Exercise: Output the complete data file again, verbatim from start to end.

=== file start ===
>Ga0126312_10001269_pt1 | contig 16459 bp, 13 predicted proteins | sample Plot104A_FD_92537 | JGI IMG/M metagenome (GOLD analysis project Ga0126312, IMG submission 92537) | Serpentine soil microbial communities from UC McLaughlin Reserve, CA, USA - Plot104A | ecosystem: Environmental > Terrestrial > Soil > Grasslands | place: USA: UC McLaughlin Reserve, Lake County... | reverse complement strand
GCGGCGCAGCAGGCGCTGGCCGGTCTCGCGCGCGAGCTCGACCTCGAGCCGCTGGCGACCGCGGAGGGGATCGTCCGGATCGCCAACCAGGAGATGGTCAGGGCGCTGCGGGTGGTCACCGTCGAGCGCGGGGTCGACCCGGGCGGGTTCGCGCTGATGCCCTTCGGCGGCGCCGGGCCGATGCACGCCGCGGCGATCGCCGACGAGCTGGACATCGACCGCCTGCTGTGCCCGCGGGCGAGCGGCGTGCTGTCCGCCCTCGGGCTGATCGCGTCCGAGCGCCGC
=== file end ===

>Ga0126312_10001269_pt1 | contig 16459 bp, 13 predicted proteins | sample Plot104A_FD_92537 | JGI IMG/M metagenome (GOLD analysis project Ga0126312, IMG submission 92537) | Serpentine soil microbial communities from UC McLaughlin Reserve, CA, USA - Plot104A | ecosystem: Environmental > Terrestrial > Soil > Grasslands | place: USA: UC McLaughlin Reserve, Lake County... | reverse complement strand
GCGGCGCAGCAGGCGCTGGCCGGTCTCGCGCGCGAGCTCGACCTCGAGCCGCTGGCGACCGCGGAGGGGATCGTCCGGATCGCCAACCAGGAGATGGTCAGGGCGCTGCGGGTGGTCACCGTCGAGCGCGGGGTCGACCCGGGCGGGTTCGCGCTGATGCCCTTCGGCGGCGCCGGGCCGATGCACGCCGCGGCGATCGCCGACGAGCTGGACATCGACCGCCTGCTGTGCCCGCGGGCGAGCGGCGTGCTGTCCGCCCTCGGGCTGATCGCGTCCGAGCGCCGC